When Theodor Seuss Geisel, whom you probably know as Dr. Seuss, set out to write “The Lorax,” he wanted to give kids a reason to care about the environment. Having witnessed the destruction of natural areas near his home in La Jolla, California, Geisel was deeply concerned for future generations and decided to make an appeal to them through a story. The problem was, he didn’t want it to sound like propaganda. He genuinely wanted the public to accept the work and share its message.
Noticing Geisel was feeling discouraged about the daunting task, Geisel’s wife suggested they travel to Kenya for a vacation and inspiration. The story goes that it wasn’t until Geisel saw a herd of elephants pass before him that his writer’s block vanished, and the now-famous fable, “The Lorax,” was born.
A true believer in the power of children’s literacy, Dr. Seuss also envisioned a future where people cared deeply about the environment and found ways to preserve it.
Earth Day is April 22. Dr. Seuss and the Lorax would be happy to hear that this year’s Earth Day theme is tackling literacy and building awareness of the important role science plays in the preservation of our planet’s natural resources.
To mark the occasion, cities all over the world are joining Washington DC in hosting a “March for Science.” Guests of honor include some big names, including Planetary Society CEO Bill Nye (best known as the Science Guy to those of us who grew up watching PBS) and Megan Smith, former Vice President of Google and 3rd U.S. Chief Technology Officer and Assistant to the President under Barack Obama.
You can find out if your city is participating in this monumental march here. But if you aren’t able to make it, guilt-trip not! Science is on your side.
Science has certainly made it possible to live a little greener in the everyday. Technological advancements, which were once considered the antithesis of environmental progress, are now creating new ways to preserve our natural resources and reduce waste.
In Britain, for example, a television series called “The Great British Property Scandal” created an app to address the issue of approximately one million unoccupied homes. Users can locate the property on a map, enter the address, and even take a photo of the property to report it to the council. The idea is to put a roof over the heads of the millions people who don’t have a home, all while saving useful structures from going to waste.
Last year, a young man from the Netherlands tested the prototype of his invention that went above and beyond any prior efforts to remove part of the plastics and waste polluting our oceans. His work, The Ocean Cleanup, uses floating barriers attached to the seafloor to collect plastics moving with the ocean’s currents. The project predicts the technology could clean up half of the Great Pacific Garbage Patch, and is unveiling a major phase on May 11.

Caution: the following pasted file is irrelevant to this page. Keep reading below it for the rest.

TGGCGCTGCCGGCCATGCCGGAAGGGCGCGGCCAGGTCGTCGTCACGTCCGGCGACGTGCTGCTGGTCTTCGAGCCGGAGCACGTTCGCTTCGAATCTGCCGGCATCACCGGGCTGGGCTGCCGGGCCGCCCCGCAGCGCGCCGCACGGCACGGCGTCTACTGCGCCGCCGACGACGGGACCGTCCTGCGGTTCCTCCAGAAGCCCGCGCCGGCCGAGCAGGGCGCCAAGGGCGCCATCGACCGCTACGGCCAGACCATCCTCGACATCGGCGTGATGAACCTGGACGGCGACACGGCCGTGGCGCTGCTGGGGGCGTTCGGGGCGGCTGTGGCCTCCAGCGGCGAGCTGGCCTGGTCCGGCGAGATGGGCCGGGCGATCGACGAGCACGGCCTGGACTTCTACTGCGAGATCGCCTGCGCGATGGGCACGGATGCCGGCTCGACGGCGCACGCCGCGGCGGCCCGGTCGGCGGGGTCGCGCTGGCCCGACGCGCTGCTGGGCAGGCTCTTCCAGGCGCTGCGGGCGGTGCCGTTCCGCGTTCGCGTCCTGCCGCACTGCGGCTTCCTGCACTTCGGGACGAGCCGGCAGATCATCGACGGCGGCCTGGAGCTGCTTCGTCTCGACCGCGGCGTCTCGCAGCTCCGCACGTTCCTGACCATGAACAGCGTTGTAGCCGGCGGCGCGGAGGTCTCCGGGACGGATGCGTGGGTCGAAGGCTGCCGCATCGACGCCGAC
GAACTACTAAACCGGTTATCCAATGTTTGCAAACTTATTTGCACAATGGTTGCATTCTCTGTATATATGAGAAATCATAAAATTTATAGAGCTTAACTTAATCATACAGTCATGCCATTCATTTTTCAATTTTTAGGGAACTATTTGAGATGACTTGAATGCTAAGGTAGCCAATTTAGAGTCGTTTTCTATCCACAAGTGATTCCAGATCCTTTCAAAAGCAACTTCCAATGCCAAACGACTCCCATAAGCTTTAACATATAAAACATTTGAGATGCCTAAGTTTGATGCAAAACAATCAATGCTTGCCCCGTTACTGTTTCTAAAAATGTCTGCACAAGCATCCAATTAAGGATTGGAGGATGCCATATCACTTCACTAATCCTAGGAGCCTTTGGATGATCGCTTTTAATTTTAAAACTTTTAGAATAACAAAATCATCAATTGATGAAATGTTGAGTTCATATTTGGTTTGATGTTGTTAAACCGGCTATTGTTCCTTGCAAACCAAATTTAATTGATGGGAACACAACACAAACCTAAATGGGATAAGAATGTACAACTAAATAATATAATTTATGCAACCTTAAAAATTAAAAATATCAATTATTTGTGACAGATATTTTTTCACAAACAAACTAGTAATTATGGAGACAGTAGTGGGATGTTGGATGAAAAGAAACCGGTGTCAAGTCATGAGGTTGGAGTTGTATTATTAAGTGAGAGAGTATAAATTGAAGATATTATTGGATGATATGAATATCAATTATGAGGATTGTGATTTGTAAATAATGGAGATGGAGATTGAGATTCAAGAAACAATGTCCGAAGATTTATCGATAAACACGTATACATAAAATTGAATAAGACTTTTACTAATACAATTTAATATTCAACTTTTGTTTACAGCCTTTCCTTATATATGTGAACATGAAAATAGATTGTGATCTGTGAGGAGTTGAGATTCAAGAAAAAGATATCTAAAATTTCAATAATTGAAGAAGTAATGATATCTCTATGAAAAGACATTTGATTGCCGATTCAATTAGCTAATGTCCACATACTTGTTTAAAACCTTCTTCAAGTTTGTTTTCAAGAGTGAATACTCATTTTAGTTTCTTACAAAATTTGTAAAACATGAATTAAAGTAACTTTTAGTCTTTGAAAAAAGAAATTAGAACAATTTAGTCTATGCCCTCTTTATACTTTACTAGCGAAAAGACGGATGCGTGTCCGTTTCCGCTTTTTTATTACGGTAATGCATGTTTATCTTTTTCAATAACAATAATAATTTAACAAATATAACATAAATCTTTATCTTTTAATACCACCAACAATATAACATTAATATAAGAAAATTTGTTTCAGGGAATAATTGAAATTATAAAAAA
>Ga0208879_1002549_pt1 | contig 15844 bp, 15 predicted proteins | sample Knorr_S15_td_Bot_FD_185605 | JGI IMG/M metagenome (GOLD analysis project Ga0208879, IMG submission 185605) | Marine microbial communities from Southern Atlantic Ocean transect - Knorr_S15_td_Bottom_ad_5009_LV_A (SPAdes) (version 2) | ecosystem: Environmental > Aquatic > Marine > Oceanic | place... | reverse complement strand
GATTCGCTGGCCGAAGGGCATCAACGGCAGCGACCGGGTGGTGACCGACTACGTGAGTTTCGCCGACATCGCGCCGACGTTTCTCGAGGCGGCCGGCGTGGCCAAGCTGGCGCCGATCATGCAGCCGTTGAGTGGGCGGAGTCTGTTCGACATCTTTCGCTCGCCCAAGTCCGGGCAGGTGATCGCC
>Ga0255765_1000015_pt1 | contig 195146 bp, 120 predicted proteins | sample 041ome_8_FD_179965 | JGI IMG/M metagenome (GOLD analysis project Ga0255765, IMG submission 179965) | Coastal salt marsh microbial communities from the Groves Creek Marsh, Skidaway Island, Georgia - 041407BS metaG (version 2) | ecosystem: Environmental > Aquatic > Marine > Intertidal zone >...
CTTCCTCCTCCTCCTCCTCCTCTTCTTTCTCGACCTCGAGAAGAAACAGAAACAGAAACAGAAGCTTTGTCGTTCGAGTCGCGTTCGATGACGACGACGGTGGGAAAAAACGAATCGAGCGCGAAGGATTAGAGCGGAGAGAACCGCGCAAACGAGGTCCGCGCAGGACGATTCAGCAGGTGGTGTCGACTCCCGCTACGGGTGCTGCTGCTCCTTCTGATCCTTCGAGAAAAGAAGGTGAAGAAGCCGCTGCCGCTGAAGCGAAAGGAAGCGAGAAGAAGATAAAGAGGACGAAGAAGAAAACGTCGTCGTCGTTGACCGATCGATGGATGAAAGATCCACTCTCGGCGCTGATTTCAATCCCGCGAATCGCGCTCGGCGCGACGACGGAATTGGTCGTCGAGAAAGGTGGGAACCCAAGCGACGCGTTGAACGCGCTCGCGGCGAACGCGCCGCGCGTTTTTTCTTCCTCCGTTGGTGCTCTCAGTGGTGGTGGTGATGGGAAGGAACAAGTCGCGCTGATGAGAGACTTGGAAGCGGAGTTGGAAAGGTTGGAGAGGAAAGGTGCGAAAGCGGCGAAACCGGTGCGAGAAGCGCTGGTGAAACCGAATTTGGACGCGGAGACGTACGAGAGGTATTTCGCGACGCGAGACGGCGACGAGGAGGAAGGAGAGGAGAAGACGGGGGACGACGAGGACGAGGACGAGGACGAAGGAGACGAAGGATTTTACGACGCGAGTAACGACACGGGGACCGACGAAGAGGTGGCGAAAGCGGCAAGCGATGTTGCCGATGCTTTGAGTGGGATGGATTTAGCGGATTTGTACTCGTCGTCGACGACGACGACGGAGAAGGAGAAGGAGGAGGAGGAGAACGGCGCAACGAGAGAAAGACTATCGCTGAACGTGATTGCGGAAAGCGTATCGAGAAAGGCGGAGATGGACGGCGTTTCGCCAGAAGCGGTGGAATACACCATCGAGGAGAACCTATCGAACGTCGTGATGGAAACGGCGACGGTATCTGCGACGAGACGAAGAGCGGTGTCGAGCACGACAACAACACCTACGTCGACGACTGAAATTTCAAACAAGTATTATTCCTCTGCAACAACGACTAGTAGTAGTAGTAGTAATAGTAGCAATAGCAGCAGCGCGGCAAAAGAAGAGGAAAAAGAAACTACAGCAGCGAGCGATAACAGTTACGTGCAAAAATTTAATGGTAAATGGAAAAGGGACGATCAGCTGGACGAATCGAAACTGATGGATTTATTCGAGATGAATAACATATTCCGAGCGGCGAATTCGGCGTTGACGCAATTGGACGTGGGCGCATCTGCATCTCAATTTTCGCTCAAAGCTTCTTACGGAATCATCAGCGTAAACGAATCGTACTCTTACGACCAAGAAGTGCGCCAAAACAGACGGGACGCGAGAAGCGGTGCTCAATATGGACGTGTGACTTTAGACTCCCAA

Green-up, Go Digital
Many businesses are replacing the antiquated systems that rely on paper records to preserve natural resources and improve efficiency. In other words, it’s 2017, people. Companies can be successful without turning into some kind of Seussian antagonist.
There’s a wide variety of ways to “green-up” your company, like using renewable energy and environmentally friendly cleaning products, encouraging employees to cycle, carpool, or walk to work, recycling waste, and being more conscientious of the types of materials you use for your product or service. But what you may not immediately consider are the myriad of applications designed to replace wasteful systems or simply make doing green business much easier.
It’s not a bad idea to start with a little literacy of your own. For a lesson on global warming, Earth-Now is an app by NASA that is meant to teach about the recent effects of climate change by providing visualizations of data from Earth Science satellites. And the Oroeco app helps you better understand the impact of your daily habits on the environment in an effort to reduce your carbon footprint.
One of the easiest systems any company can update is timesheets. Making the move from piles of paper to digital timesheets allows for simple time tracking without the mess. Surprisingly, automated timesheets can make a difference to the environment. TSheets customers alone tracked the equivalent of 275,000 weekly timesheets in 2016. That’s 28.7 tons of paper!
Mr. Geisel may have never envisioned a world like the one we live in now. The threat of climate change, the loss of species, and our diminishing resources are almost unfathomable. But one thing that would have likely inspired him is an event like Earth Day 2017. With technological advancements come a means to make a difference, however small. And with literacy and awareness comes care. Together they can repair the planet, one Truffula Tree at a time.